Sunday, April 20, 2014

Motherboard, CPU and RAM upgrade: going (almost) all the way

I mentioned earlier that it had been probably more than a decade since I last upgraded my PC. Sacrilege! When you go that long, things get away from you to the point that you can no longer just upgrade a component here and there - the interfaces don't even match up anymore. So a little while ago I had hit up Ebay for a used but somewhat recent Intel DP35DP and Q6600+ combo - just to get my feet back in the water:

This at least got my desktop up to the speed of my 2 year old laptop... but you know what? It just didn't look right in my Corsair Vengeance C70 case. That case demanded something beefier. I decided I wanted a modern gaming system again.

So when the latest Micro Center circular presented me with a deal I couldn't refuse, I jumped on it:

The components:

  • AMD FX-8320 8 core CPU ($129, on sale from $179.99)
  • Gigabyte 990FXA-UD3 rev. 4 ($94, on sale from $159.99)
  • Not pictured - 8GB Crucial Ballistix Sport RAM ($66, on sale from $99)
I took Micro Center's 2 year replacement "warranty" on the CPU - which even the service guy told me is basically just a 2 year extension on their return policy. Come back in 2 years, get a CPU upgrade for free! (Well, really for the $20 it costs for the warranty. Still a good deal.)

My previous desktop processor was an AMD Athlon XP... 12 years ago. I'd been Intel pretty much ever since. I was kind of disappointed to learn that AMD's still got a lot of the same issues with their CPU's - they run hotter than hell, they require their own electrical substation and their memory controllers were scrounged out of Intel's garbage dump - but their raw performance per dollar still can't be beat, and that's at stock speeds. An Intel CPU that runs this fast would cost twice as much, and have fewer cores. I do a lot of video encoding, so I can never have too many cores. Give me ALL THE CORES.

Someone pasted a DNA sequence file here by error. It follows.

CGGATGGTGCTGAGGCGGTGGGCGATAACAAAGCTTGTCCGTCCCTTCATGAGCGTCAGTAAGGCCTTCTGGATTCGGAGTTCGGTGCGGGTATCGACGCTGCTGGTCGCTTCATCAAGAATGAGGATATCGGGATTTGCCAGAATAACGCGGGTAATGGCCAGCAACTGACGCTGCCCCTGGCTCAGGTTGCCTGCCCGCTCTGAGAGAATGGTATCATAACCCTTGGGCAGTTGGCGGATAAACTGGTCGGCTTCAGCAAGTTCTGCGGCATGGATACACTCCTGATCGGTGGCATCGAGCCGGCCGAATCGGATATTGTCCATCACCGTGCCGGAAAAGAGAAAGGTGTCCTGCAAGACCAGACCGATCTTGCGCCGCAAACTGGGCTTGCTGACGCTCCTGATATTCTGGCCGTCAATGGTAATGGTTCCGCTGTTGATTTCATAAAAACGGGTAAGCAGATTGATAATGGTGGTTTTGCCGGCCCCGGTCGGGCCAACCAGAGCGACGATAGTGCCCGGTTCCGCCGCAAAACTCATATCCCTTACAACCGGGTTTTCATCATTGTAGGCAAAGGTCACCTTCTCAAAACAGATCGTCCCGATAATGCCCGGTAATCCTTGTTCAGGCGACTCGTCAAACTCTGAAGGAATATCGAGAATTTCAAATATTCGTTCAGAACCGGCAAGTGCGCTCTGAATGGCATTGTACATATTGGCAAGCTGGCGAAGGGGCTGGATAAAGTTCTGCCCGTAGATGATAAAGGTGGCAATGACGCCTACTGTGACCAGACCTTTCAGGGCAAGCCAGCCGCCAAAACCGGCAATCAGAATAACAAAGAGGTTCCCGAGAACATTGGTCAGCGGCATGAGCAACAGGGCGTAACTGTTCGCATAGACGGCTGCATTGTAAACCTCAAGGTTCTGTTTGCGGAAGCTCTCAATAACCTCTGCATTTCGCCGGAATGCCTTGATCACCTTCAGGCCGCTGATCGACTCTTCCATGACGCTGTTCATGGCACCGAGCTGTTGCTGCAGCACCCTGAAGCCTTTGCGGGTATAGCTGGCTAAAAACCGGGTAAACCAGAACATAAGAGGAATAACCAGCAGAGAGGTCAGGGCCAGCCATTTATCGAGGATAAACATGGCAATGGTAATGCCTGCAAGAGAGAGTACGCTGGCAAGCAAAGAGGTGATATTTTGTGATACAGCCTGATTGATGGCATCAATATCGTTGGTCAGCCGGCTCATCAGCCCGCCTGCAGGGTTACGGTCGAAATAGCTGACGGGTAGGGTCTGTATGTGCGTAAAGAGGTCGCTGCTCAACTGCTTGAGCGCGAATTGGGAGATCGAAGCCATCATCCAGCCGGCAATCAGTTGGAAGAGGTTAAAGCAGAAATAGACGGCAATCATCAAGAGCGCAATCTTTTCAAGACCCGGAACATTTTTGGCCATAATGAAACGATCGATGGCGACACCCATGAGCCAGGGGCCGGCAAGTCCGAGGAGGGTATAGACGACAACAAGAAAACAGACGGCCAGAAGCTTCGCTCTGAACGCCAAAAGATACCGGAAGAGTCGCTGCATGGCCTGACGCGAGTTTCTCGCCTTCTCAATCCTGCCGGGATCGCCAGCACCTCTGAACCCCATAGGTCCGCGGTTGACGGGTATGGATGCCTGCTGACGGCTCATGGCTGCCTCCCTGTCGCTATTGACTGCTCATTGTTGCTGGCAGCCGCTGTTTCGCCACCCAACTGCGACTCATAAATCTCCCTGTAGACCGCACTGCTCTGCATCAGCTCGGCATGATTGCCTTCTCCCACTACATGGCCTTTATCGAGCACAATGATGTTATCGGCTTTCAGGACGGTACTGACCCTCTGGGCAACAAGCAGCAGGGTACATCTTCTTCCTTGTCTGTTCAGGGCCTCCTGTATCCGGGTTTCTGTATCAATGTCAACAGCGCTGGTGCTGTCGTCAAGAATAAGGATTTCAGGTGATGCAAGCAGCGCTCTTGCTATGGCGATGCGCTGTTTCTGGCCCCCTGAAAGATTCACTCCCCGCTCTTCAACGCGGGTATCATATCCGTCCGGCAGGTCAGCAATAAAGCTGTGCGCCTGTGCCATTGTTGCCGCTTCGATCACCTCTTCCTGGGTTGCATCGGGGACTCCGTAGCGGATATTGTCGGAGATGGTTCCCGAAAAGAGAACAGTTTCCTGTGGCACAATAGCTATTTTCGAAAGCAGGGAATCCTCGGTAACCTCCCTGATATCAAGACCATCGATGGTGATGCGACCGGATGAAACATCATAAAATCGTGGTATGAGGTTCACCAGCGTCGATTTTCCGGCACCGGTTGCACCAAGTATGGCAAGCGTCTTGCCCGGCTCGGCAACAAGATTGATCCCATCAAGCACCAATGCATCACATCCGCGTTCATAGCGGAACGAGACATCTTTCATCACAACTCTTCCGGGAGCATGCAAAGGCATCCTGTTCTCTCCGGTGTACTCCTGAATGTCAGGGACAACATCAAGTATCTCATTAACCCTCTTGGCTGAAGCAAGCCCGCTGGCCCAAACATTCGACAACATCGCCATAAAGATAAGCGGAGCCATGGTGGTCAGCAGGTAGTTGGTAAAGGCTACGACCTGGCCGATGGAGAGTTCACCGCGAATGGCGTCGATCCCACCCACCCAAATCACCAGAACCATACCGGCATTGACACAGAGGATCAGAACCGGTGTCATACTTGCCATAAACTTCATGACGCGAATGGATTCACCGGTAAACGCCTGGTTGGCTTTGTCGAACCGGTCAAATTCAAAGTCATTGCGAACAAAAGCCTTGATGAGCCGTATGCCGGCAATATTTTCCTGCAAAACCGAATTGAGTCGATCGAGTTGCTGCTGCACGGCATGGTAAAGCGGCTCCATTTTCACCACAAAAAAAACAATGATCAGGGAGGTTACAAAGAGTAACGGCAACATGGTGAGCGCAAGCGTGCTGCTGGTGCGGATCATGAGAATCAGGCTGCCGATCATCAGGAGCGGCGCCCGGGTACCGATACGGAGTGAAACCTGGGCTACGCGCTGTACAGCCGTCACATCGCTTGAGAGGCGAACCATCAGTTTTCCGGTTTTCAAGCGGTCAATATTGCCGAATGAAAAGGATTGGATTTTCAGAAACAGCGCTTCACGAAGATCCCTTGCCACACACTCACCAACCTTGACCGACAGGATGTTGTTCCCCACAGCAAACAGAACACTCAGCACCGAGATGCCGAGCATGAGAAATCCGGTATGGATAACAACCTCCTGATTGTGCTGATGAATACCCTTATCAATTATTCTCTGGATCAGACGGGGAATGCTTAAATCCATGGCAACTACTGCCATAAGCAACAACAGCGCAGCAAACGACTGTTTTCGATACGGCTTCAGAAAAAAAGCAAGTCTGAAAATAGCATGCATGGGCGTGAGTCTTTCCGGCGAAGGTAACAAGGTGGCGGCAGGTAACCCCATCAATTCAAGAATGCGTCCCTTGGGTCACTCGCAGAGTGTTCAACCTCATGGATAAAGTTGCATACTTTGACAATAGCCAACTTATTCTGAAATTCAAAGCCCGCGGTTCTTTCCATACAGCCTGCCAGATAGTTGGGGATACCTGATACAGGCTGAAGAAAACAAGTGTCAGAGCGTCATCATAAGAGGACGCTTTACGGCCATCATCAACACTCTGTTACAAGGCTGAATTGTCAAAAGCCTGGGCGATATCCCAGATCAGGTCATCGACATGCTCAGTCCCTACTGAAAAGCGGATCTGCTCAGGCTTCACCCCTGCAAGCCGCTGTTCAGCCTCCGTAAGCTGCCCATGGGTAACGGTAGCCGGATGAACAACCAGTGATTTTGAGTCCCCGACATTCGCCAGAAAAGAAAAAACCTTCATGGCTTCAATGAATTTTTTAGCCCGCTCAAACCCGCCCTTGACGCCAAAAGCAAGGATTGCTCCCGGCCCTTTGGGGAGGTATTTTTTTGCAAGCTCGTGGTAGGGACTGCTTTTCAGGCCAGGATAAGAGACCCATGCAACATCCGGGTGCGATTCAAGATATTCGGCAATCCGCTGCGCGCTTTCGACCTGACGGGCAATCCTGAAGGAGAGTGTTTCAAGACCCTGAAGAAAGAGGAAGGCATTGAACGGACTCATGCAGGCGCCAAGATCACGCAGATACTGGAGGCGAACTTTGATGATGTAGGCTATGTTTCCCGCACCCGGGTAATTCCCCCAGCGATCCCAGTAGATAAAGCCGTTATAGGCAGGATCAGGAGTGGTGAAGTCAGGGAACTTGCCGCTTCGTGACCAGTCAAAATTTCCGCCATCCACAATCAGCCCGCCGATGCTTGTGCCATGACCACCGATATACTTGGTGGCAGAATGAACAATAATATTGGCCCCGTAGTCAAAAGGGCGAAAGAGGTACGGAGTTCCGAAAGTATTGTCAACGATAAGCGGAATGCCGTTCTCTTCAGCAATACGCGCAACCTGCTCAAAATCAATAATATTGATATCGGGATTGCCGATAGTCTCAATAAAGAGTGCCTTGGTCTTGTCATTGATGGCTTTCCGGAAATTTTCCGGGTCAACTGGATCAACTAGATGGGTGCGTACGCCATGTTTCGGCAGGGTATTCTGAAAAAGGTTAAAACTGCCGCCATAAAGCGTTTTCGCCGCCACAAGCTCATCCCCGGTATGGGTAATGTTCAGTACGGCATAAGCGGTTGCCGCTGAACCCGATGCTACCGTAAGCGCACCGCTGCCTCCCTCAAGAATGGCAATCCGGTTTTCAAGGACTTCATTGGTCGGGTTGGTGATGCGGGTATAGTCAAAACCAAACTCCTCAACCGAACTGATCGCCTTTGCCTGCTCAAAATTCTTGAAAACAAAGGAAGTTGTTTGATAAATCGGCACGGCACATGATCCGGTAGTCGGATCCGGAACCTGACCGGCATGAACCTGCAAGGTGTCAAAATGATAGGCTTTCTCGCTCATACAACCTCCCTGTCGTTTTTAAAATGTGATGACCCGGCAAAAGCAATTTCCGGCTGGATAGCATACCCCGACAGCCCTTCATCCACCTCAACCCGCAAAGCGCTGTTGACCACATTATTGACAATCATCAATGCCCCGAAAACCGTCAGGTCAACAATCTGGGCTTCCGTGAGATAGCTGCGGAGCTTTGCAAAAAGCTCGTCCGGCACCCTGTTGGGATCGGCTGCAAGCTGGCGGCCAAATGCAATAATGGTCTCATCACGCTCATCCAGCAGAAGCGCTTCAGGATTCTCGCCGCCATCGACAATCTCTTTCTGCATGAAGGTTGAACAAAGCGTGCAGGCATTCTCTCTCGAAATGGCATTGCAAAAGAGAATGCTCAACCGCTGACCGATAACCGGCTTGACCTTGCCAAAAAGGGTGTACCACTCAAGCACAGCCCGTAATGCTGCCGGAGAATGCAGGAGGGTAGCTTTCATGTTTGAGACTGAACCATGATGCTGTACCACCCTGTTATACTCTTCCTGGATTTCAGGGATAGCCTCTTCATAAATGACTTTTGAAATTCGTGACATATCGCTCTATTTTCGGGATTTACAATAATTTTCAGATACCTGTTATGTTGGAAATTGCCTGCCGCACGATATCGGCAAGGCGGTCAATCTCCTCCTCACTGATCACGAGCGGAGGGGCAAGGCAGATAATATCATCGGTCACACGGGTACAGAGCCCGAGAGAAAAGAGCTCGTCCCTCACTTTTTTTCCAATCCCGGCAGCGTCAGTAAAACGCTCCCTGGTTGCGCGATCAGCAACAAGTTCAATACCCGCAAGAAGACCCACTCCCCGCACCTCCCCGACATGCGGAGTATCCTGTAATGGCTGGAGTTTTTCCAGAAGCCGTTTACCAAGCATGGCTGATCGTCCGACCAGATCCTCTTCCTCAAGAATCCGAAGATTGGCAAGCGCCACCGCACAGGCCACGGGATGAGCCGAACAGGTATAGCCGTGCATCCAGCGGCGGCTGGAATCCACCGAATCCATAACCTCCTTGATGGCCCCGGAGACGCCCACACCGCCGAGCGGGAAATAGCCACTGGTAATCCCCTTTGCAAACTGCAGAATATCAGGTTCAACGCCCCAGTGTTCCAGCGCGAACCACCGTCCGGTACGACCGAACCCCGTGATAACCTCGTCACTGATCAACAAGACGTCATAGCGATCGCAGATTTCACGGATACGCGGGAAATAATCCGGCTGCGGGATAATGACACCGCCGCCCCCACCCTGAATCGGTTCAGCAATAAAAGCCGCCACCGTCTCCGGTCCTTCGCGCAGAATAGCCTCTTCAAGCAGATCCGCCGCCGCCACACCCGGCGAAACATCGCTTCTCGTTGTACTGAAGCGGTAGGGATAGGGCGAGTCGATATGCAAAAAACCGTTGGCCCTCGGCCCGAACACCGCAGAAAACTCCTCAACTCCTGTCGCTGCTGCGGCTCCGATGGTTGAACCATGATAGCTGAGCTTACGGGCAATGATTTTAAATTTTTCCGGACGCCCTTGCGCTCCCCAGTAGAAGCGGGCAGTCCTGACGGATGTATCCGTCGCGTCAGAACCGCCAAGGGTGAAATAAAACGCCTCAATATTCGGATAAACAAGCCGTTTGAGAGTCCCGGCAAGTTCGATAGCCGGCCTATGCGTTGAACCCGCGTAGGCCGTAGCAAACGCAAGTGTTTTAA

I also read after installing the 990FXA-UD3 that these boards are known for having heat issues with the voltage regulators - but more on that in another post (there is an easy solution).

It's actually a pretty sweet looking board - I like the black and, uh, black-ish silver look. Stock CPU cooler for now, but I'll be talking about upgrading that in another post. I wanted to see how much of a joke this cooler really was first. (Hint: it is more of a groan-inducing pun.)

Closeup of the RAM and CPU cooler. The RAM isn't the prettiest, but it gets the job done. It's also not the fastest, but it... gets the job done. AMD CPU's can't really stress RAM much anyway, so it's fine.

Installed. Matches the black C70 case perfectly. You will notice that I don't have a decent graphics card yet - that's the final piece of the puzzle, and I should have at least a GeForce GTX 760 by early June. Hopefully the 800 series will be around by then and will knock a few bucks off the cost of the 760's (I doubt I'll be able to afford an 860 regardless).

Installation of this board in this case was like butter - in fact I've never had an easier time building a computer (for all intents and purposes, this was a new build). Everything worked on the first try and even Windows 7 played nice - no reinstallation necessary, just a lot of new automatic driver installs and a call to Microsoft's automated re-activation service line. 

The full C70 case with the new components installed.

Performance-wise I can only give you some anecdotes. Right now I'm mainly using these new components for ripping and encoding Blu-Ray discs for my tablet - actually an extremely CPU-intensive task if you want decent quality and small file sizes. I'm using MakeMKV and Handbrake to do the work, encoding at the full 1080p using the "slower" preset, x.264 and "High" profile, no filters, 2 pass encoding at 2000mbps with turbo first pass. With the old Intel setup, I'd get maybe 9fps if I was lucky. (The Athlon XP gave me more like 1.5fps - intolerable!) The Q6600 was fast enough to do about one BD disc in a 24 hour day.

This new rig is giving me about 50fps on the first pass and 30fps on the second. That's at the stock 3.5ghz. That's fast enough to re-encode a BD disc in an evening. It feels very fast! But still, someday we'll be able to do this kind of thing in 5 minutes - there's still plenty of room for improvement.

Next up: CPU cooler upgrade and overclocking!

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About This Blog

This is increasingly not a blog about Alphabet City, New York. I used to live in the East Village and work on Avenue B, but I no longer do. Why don't I change the name if I'm writing about Japan and video games and guitars? Because New Yorkers are well-rounded people with varied interests, and mine have gone increasingly off the rails over the years. And I don't feel like changing the name. I do still write about New York City sometimes.


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